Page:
SAN FRANCISCO – Breast cancer survivors shared several body composition characteristics associated with increased cardiac risk and were referred for cardiac consultation most commonly for a high body mass index, an elevated LDL* level, insufficient exercise, and exposure to anthracycline, two separate studies found.
In the first study, kinesiologists measured various characteristics in 3,674 nononcology female patients and compared them with measurements in 740 women in a breast cancer survivorship clinic who were stratified into 8 groups according to the type of treatment they received. All breast cancer patients underwent surgery: 41 women had surgery alone, 13 also underwent chemotherapy, 51 had surgery and radiotherapy, and 48 had surgery and hormone therapy. Most cancer survivors underwent multiple therapies: surgery, chemotherapy, radiation, and hormone therapy in 244; surgery, radiation, and hormone therapy in 207; surgery, chemotherapy, and radiation in 83; and surgery, chemotherapy, and hormone therapy in 30, David H. Jones and his associates found.
Statistically significant differences were seen between the control group and five of the eight treatment groups. Compared with the control group, patients who underwent surgery, chemotherapy, radiation, and hormone therapy had significantly higher mean diastolic blood pressure (77 vs. 74 mm Hg), mean systolic blood pressure (128 vs. 123 mm Hg), mean arterial pressure (94 vs. 90 mm Hg), A faster mean heart rate (77 vs. 73 beats per minute), a higher percentage of body fat (37% vs. 34%), and a greater waist circumference (88 vs. 85 cm), Mr. Jones reported in a poster at a breast cancer symposium sponsored by the American Society of Clinical Oncology.
Patients who underwent surgery, radiation, and hormone therapy also had a higher mean systolic blood pressure compared with controls (130 mm Hg), a higher mean arterial pressure (94 mm Hg), and greater body fat (37%). Patients who underwent surgery, chemotherapy, and radiotherapy had a higher mean systolic blood pressure (129 mm Hg), mean arterial pressure (94 mm Hg), heart rate (79 bpm), and body fat (38%) compared with controls, reported Mr. Jones of Ville-Marie Medical Center, Montreal.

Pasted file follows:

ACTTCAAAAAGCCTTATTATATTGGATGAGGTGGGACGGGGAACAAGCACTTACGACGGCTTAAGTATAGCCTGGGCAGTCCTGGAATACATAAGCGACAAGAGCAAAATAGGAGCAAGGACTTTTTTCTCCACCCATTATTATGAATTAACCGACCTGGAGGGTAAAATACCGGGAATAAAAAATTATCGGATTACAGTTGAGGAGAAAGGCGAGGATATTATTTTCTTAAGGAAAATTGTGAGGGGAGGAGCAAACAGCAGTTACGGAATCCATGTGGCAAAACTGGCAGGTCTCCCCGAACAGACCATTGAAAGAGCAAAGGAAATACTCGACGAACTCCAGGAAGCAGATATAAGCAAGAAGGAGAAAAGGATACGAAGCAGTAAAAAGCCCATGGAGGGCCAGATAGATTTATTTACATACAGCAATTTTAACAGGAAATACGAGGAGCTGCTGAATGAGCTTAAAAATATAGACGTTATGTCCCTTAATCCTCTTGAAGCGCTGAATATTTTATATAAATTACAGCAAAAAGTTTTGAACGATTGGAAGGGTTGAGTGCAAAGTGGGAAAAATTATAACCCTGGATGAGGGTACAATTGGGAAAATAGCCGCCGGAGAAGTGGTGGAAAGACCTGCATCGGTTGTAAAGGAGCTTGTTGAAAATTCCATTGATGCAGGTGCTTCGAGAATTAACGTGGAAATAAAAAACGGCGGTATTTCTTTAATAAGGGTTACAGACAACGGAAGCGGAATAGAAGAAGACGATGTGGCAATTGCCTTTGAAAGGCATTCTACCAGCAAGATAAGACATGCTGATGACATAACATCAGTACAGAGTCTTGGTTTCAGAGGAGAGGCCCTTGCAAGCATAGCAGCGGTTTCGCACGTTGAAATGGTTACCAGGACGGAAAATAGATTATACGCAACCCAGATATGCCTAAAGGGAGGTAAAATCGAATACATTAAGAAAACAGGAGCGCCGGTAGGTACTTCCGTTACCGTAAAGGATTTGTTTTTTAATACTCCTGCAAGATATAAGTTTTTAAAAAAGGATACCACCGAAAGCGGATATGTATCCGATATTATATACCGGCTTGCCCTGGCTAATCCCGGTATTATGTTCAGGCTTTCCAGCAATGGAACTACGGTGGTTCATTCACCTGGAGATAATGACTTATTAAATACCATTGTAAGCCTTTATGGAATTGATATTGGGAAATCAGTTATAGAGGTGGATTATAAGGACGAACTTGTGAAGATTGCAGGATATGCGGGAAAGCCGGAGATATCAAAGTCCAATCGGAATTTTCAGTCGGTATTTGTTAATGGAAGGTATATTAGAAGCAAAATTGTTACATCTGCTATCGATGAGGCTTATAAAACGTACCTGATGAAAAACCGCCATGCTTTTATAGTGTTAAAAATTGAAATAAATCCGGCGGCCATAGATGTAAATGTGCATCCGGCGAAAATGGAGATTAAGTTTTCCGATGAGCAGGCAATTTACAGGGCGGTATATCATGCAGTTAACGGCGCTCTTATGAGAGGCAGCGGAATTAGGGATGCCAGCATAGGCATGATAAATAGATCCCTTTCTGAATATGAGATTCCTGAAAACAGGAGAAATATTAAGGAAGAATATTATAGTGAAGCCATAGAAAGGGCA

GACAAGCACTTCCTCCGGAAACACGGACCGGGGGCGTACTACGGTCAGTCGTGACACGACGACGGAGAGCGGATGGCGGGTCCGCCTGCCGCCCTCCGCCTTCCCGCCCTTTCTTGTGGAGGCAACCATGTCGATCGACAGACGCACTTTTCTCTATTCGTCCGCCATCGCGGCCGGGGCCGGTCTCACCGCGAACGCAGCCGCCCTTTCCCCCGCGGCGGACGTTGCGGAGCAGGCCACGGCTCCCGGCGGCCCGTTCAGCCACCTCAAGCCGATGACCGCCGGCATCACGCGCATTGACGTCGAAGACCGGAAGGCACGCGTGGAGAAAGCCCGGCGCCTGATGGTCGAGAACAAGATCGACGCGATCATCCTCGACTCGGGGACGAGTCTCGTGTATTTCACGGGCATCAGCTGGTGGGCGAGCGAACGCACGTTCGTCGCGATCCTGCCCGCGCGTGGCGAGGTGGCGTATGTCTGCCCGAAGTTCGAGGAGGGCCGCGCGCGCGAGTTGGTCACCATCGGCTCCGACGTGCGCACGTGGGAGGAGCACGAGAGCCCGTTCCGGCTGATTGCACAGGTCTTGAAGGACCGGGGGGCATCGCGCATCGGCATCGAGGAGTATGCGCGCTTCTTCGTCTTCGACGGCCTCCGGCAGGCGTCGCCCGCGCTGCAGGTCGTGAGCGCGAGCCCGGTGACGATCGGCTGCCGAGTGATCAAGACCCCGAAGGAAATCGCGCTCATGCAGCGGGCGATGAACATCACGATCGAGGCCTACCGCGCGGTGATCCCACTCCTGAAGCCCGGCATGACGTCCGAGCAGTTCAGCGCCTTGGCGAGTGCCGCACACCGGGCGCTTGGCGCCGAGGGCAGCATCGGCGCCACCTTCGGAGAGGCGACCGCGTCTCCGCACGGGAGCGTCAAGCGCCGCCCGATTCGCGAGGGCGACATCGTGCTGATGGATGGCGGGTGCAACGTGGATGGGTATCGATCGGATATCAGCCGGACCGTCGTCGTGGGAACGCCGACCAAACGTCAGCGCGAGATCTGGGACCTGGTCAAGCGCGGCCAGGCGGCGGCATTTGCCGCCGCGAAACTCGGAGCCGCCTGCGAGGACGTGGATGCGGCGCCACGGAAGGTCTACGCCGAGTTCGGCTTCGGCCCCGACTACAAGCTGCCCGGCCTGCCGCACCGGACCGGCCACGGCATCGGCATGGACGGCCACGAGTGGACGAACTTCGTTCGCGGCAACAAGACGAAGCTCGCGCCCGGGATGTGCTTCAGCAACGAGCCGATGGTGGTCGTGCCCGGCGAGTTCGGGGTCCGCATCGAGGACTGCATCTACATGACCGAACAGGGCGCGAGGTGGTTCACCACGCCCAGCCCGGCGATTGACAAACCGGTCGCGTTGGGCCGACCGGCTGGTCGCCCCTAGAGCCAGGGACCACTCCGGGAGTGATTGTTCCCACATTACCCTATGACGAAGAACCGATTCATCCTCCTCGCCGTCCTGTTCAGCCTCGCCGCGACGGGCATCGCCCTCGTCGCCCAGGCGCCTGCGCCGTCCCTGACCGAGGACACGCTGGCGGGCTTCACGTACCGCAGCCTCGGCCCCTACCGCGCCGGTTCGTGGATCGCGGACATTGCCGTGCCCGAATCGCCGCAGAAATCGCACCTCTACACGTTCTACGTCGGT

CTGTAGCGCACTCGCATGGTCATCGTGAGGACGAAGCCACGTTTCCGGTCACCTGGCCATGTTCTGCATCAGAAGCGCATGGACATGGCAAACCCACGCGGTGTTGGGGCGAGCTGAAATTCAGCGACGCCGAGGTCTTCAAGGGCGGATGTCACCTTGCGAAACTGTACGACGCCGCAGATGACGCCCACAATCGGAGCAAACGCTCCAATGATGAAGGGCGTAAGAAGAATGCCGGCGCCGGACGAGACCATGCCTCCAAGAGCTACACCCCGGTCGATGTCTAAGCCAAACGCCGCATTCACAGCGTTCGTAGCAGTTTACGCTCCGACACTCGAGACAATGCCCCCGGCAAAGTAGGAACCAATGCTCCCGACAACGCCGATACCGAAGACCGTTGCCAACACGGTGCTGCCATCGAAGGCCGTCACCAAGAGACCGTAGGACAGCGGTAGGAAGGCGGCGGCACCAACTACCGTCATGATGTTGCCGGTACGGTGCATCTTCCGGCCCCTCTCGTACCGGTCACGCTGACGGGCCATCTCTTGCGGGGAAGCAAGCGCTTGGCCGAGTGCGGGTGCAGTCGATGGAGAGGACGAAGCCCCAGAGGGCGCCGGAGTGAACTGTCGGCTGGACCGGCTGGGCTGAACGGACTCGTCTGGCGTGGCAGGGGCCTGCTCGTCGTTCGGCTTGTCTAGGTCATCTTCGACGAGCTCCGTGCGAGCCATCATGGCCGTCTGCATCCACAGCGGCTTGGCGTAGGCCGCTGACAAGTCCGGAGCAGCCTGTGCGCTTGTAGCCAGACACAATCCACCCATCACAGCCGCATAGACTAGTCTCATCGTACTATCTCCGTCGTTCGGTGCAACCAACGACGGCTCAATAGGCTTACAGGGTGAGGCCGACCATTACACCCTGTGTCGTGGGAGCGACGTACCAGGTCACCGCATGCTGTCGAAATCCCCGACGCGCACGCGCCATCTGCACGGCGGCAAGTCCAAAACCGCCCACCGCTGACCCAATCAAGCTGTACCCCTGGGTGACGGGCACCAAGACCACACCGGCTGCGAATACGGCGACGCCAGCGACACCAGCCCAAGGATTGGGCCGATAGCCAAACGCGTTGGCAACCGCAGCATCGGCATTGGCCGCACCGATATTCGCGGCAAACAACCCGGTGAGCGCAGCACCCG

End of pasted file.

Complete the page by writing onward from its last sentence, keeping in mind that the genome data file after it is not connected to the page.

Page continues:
Patients treated with surgery alone had a higher body mass index (29 vs. 26 kg/mm2), body fat percentage (39%), and waist circumference (90 cm) than did controls. Patients who underwent surgery and chemotherapy had significantly less mean muscle mass compared with controls (9.6 vs. 10.1 kg).
Previous studies have associated these body composition characteristics with increased risk for cardiovascular diseases and metabolic problems, Mr. Jones noted.
In the second study of 365 women with nonmetastatic breast cancer seen at a survivorship center in 2006-2012, 13% already were being followed by a cardiologist, 21% were referred to cardio-oncology after their initial visit to the survivorship center, and 66% were not referred, Jennifer R. Klemp, Ph.D., and her associates found.
Patients who were not referred had an average of four risk factors for cardiovascular disease, significantly fewer than the average of six cardiovascular risk factors in patients referred to cardio-oncology and those already seeing a cardiologist, reported Dr. Klemp, director of cancer survivorship at the University of Kansas, Westwood.
The risk factors considered in the study included exposure to cardiotoxic breast cancer treatment as well as traditional risk factors: a BMI greater than 25, diabetes; hypertension, an elevated HDL level, a history of smoking, a family history of an MI before age 60 years, and exercising fewer than 150 min/wk. Breast cancer treatment–related risk factors included an ejection fraction less than 50%; anti-hormone therapy; use of tamoxifen, anthracycline, or Herceptin (trastuzumab); and left chest wall radiation.
Among patients referred to cardio-oncology, 92% showed up. Most often they received additional diagnostic tests, changes in medications, or return visits for follow-up.
"These findings demonstrate the need to determine how to include treatment-related risk factors along with traditional cardiovascular risk factors in assessing and managing cardiovascular risk in breast cancer survivors," Dr. Klemp said.
Mr. Jones and Dr. Klemp reported having no relevant financial disclosures. Most of Dr. Jones’ associates were employees or leaders of Ville-Marie Medical Center.
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*Correction, 11/20/2013: A previous version of this article misstated one of the symptoms for both increased cardiac risk and increased risk for cardio-oncology referrals.